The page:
The Harlem Arts Alliance is holding its first International Arts Festival on March 19 at the Hip Hop Culture Center in Harlem. The event will feature musical performances and fine art exhibitions from artists around the globe followed by an after party fueled by international dance music.

Harlem-bred, Haitian-American jazz artist Pauline Jean is slated to perform at the landmark event. Still reeling from the impact of the massive earthquake that hit Haiti–her family suffered six fatalities–Jean has found the time to perform in the midst of sending supplies and prayers to her family members in Haiti.

The graceful crooner counts many legends among her influences, inspirations. “I just love Nina Simone, Sara Vaughn and Haitian folksinger and activist Annette Auguste. I really just listen anybody who has the ability to touch my heart. I have all kinds of people in my iPod, like James Brown, Beyonce and Mary J. Blige,” said Jean in an interview with the AmNews.

Jean loves to sing old spirituals such as “I Want Jesus to Walk with Me,” but for the Harlem Arts Alliance event, she will sing a traditional Haitian folk song called “Wongolo.” Jean said she will likely forgo her usual glitzy gowns for more traditional Haitian attire.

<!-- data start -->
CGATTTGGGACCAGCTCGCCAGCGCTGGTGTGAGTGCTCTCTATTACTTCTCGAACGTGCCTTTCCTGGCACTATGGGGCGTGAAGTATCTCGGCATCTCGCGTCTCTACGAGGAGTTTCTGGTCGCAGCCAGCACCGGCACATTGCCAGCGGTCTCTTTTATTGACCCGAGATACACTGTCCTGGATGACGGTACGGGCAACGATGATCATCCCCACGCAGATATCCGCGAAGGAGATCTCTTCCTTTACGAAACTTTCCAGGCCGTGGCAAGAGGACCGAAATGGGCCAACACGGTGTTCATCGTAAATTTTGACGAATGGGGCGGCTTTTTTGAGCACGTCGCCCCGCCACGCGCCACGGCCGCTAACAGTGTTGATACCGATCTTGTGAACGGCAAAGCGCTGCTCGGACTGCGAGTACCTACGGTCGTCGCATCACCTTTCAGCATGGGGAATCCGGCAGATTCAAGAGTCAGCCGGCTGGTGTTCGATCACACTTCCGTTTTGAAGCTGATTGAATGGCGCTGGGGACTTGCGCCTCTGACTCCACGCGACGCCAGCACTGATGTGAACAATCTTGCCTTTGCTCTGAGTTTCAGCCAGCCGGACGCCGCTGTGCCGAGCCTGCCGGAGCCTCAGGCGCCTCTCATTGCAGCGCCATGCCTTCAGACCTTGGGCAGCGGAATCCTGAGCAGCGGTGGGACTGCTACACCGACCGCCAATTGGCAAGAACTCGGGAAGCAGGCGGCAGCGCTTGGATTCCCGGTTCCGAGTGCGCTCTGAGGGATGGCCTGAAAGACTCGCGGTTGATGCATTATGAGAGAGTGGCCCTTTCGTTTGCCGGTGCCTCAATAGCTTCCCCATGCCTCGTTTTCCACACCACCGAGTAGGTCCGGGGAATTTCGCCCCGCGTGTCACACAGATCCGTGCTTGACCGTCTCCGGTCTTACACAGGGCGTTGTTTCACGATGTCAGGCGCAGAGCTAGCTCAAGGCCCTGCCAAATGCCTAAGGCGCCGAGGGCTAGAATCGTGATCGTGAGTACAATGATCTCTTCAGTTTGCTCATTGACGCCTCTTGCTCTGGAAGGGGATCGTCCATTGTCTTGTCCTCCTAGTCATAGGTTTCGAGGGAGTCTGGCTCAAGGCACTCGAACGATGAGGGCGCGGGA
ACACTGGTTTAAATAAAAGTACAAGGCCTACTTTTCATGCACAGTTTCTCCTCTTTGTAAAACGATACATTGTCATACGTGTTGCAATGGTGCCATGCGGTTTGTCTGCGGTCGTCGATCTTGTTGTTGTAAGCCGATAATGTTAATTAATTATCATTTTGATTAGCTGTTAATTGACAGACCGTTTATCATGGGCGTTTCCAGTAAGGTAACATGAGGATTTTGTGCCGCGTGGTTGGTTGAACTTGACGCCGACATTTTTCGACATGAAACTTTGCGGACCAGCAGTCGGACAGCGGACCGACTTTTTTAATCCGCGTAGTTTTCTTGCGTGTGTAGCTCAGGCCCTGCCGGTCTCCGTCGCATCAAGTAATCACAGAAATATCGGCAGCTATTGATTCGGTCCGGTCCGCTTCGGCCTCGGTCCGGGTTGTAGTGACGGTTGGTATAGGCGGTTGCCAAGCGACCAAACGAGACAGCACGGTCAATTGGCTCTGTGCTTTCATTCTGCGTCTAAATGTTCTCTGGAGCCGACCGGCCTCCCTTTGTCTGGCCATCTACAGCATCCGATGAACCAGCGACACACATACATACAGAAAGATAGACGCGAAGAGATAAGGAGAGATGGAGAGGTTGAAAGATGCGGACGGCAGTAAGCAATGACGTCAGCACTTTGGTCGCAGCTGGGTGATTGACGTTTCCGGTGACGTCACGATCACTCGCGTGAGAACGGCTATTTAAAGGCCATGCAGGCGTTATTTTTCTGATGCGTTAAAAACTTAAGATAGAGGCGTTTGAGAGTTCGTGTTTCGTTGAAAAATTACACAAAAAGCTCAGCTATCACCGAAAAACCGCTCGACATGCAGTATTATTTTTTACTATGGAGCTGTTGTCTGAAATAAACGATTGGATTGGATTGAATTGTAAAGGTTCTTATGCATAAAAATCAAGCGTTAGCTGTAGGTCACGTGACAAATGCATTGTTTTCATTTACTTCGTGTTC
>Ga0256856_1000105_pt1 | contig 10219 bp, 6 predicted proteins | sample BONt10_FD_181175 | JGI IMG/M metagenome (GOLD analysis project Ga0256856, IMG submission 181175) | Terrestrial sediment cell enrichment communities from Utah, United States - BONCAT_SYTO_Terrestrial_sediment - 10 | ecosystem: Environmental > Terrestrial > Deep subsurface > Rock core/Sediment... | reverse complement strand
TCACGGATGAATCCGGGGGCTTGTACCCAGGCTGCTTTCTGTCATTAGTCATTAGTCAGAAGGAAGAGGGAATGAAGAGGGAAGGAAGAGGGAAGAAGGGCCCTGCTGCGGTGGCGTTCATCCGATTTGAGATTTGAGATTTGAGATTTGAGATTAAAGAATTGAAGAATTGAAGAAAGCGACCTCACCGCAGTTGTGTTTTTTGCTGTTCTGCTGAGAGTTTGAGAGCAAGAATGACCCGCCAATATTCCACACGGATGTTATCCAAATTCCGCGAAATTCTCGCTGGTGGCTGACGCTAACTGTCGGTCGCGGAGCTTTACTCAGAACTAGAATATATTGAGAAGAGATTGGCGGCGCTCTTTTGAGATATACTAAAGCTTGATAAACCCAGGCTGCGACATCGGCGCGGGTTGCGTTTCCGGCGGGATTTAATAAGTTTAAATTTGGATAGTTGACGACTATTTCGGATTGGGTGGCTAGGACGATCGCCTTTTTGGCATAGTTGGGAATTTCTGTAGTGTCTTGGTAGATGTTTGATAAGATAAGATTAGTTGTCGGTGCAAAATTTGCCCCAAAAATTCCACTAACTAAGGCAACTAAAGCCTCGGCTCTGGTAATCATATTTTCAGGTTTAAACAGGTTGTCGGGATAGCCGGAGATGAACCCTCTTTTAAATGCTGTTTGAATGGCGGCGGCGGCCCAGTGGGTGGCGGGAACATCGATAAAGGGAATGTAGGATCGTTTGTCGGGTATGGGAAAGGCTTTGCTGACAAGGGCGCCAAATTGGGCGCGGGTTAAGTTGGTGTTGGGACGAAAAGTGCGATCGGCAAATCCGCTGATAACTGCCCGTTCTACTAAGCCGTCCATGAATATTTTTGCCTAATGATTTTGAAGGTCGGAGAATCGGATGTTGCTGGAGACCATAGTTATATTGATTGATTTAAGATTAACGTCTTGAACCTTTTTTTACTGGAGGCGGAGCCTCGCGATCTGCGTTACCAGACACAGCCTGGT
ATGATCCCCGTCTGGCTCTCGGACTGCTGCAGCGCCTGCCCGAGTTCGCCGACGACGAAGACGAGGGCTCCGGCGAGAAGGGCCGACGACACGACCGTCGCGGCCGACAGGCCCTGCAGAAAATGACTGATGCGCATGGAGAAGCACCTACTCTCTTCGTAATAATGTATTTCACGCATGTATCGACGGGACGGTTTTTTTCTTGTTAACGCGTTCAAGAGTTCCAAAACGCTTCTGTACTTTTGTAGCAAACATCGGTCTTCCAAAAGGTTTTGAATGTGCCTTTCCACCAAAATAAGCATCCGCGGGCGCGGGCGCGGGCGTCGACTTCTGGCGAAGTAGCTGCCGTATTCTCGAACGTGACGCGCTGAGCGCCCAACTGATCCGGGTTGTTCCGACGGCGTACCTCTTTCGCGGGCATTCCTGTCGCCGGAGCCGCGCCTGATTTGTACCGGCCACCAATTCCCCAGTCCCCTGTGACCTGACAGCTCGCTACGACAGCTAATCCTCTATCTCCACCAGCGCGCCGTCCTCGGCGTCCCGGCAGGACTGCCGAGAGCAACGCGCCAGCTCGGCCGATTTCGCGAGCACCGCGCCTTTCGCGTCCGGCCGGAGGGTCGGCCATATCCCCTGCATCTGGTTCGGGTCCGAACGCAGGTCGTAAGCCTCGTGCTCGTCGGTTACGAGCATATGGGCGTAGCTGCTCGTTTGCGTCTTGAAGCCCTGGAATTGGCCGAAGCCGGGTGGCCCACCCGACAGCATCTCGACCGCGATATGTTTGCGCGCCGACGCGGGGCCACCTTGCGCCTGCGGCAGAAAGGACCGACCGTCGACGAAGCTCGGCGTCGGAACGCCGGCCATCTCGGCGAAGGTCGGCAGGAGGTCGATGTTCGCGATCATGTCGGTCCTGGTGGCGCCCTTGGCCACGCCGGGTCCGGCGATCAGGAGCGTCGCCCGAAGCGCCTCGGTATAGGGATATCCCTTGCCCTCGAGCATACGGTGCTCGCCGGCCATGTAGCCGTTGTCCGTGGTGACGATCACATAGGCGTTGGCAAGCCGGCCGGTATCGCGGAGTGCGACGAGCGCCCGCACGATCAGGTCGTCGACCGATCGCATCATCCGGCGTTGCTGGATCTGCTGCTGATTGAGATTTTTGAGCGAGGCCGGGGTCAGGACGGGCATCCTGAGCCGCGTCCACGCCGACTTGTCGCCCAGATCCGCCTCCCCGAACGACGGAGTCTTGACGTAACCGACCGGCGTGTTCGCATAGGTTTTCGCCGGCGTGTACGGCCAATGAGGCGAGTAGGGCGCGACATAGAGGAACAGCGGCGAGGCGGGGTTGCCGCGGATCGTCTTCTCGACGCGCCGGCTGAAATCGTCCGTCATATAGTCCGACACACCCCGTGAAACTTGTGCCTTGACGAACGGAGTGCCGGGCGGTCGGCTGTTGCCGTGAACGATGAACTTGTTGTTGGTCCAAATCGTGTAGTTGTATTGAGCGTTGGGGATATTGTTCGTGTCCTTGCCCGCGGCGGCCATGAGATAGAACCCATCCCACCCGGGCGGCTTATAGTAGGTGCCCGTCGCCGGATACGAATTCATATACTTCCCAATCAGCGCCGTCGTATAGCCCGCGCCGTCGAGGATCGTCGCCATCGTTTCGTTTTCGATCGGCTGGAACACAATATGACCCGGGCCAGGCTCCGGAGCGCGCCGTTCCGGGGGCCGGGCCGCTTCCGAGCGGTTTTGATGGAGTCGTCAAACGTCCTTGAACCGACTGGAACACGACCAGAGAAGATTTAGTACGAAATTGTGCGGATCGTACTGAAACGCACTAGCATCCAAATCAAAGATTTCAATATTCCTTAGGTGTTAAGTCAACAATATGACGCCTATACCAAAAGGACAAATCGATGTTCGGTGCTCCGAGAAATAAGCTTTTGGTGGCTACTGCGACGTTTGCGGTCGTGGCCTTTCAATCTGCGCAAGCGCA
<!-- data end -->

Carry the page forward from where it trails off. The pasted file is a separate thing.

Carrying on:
Representing the Far East, Japanese gospel singer Taeko is also on the performance roster. The Osaka native was introduced to soul music and gospel songs via movies such as “Sister Act.”

Taeko sings in English, but is unable to communicate in English. Through her translator, she told the AmNews that some of her musical influences are Yolanda Adams, Diana Ross and Patti LaBelle.

“My favorite song to sing is ‘Never Give Up’ by Yolanda Adams,” said Taeko through her translator. For the international event, Taeko will sing “We Shall Overcome,” “Over the Rainbow” and a traditional Japanese folk song.

Other musicians and visual artists slated to perform at the inaugural affair represent Honduras, parts of Africa and, of course, Harlem.

“We tend to see cultural expression as inclusive and look forward to exploring the way that Harlem’s culture has been shared throughout the world in food, dance and fashion as well as through the more traditionally perceived visual and performing arts,” said Harlem Arts Alliance Executive Director Michael Unthank.

Tickets for the first International Arts Festival are $25 ($20 for Harlem Arts Alliance members) and available online at